Near Tendoy in Lemhi County, Idaho — The American West (Mountains)
Sacajawea Comes Home
Lewis and Clark gave Sacajawea a miracle: a return home for the first time since her kidnapping several years earlier. She gave them as much: a Lemhi Shoshone interpreter and an advocate for the Expedition in buying Lemhi horses.
It was a bittersweet homecoming. Yes, she was reunited with her brother, Cameahwait. But she learned that of the rest of her family, all but one other brother and a nephew were dead.
She helped lead the effort to portage the explorers' baggage across Lemhi Pass. When the path was decided, she followed it with her husband, son, and new friends.
"I left our interpreter and his woman to accompany the Indians to Capt Lewis tomorrow, the Day they told me they would Set out." - William Clark, August 20, 1805
Erected by Bureau of Land Management.
Topics and series. This historical marker is listed in these topic lists: Exploration • Native Americans • Women. In addition, it is included in the Lewis & Clark Expedition series list.
Location. 45° Touch for map. Marker is in this post office area: Tendoy ID 83468, United States of America. Touch for directions.
Other nearby markers. At least 8 other markers are within 2 miles of this marker, measured as the crow flies. The Withington Caldera (here, next to this marker); Lewis Learns from the Lemhi Shoshone (here, next to this marker); William Clark's Scouting Mission (here, next to this marker); Meriwether Lewis Makes Contact (here, next to this marker); Rheumatism and Recreation (approx. 1.1 miles away); The Salmon River Mission (approx. 1˝ miles away); a different marker also named Salmon River Mission (approx. 1˝ miles away); First Irrigation Project (approx. 1˝ miles away). Touch for a list and map of all markers in Tendoy.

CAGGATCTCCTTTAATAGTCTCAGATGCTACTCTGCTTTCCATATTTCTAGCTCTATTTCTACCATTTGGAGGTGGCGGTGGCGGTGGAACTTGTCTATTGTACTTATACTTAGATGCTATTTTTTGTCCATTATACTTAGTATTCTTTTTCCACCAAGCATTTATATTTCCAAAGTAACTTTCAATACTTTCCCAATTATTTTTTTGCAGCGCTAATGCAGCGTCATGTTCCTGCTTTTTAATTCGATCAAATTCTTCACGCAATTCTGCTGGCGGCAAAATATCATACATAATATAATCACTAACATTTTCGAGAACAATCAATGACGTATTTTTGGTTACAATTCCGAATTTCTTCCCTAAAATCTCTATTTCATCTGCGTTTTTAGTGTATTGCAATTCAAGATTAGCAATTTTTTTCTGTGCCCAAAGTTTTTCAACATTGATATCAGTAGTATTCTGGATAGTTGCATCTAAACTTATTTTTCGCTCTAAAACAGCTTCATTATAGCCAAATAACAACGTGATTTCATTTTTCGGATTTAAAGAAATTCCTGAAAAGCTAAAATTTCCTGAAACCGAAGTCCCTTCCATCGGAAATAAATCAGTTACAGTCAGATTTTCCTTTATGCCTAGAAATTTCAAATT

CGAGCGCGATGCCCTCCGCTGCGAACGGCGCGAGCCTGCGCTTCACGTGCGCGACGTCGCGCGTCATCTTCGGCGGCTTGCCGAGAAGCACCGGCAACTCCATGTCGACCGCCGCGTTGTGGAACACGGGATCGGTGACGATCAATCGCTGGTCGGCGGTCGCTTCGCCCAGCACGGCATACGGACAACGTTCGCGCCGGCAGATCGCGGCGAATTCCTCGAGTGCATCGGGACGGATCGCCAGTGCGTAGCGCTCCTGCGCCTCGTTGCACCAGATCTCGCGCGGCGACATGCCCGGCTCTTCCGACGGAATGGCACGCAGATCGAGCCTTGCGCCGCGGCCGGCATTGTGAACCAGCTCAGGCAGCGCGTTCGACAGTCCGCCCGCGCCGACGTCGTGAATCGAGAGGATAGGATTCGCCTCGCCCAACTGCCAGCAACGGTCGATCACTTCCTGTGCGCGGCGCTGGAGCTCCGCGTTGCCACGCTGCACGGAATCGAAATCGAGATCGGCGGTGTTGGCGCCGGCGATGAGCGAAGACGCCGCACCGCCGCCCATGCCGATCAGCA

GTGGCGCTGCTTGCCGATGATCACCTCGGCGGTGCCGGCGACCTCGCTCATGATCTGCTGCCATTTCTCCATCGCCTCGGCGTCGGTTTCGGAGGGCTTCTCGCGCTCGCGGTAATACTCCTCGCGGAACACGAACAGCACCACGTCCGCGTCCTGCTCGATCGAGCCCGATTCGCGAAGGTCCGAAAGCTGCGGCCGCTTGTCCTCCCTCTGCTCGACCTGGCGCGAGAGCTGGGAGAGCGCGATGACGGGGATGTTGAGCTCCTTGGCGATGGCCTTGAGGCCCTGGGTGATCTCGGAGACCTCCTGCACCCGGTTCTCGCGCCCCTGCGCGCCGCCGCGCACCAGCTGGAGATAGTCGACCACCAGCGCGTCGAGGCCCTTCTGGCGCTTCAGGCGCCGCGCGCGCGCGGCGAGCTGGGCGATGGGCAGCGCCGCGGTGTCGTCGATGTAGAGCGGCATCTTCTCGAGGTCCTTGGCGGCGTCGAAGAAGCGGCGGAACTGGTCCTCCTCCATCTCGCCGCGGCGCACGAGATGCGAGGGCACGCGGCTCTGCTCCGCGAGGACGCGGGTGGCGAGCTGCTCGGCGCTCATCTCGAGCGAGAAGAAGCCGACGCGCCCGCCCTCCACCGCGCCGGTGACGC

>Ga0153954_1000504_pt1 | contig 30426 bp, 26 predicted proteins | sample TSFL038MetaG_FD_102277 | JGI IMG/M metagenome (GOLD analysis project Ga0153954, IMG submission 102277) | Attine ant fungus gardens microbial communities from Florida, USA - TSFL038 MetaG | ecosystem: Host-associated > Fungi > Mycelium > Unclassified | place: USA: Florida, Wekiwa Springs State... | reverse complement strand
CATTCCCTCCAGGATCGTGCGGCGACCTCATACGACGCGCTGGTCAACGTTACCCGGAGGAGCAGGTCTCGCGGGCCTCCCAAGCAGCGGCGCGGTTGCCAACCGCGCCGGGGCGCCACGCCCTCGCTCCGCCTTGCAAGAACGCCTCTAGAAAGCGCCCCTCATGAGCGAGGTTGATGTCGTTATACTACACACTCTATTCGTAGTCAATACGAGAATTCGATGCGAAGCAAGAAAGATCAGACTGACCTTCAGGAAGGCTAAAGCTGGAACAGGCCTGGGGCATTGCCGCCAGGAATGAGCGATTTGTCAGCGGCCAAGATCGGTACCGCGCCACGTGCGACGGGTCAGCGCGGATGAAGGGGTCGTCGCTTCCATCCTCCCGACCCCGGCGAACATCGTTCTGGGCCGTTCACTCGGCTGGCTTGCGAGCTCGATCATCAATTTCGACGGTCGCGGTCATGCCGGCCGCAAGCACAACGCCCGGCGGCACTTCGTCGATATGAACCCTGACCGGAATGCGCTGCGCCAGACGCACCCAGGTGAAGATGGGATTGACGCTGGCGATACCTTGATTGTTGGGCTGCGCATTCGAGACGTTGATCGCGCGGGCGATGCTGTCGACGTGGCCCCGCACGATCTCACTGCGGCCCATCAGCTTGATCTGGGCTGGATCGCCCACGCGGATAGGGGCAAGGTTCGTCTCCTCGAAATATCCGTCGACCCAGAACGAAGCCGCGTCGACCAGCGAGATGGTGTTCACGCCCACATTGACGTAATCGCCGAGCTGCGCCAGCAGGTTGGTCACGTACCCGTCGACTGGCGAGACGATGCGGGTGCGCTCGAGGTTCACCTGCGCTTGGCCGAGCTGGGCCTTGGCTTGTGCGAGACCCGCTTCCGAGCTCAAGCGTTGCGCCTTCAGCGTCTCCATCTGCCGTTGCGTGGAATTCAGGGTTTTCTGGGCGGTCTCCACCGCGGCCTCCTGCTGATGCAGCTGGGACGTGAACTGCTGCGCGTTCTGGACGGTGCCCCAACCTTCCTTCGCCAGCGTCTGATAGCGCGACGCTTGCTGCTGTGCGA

More about this marker. This marker is on the Lewis and Clark National Back Country Byway and Adventure Road. The Byway is a 36 mile loop from Tendoy, Idaho to Lemhi Pass and back to Tendoy over gravel roads with a 4000 foot gain and loss in elevation. There are 10 designated stops with pullouts on the Byway and over two dozen information panels and markers on route. Estimated travel time is about 3 hours.
Also see . . . Wikipedia entry for Sacagawea. Excerpt:
By August 1805, the corps had located a Shoshone tribe and was attempting to trade for horses to cross the Rocky Mountains. They used Sacagawea to interpret and discovered that the tribe’s chief, Cameahwait, was her brother.(Submitted on August 17, 2019.)
Lewis recorded their reunion in his journal:Shortly after Capt. Clark arrived with the Interpreter Charbono, and the Indian woman, who proved to be a sister of the Chief Cameahwait. The meeting of those people was really affecting, particularly between Sah cah-gar-we-ah...
The Shoshone agreed to barter horses to the group, and to provide guides to lead them over the cold and barren Rocky Mountains.
Credits. This page was last revised on August 18, 2019. It was originally submitted on October 31, 2017, by Barry Swackhamer of Brentwood, California. This page has been viewed 257 times since then and 49 times this year. It was the Marker of the Week August 18, 2019. Photos: 1, 2. submitted on October 31, 2017, by Barry Swackhamer of Brentwood, California. 3. submitted on August 17, 2019, by J. J. Prats of Powell, Ohio.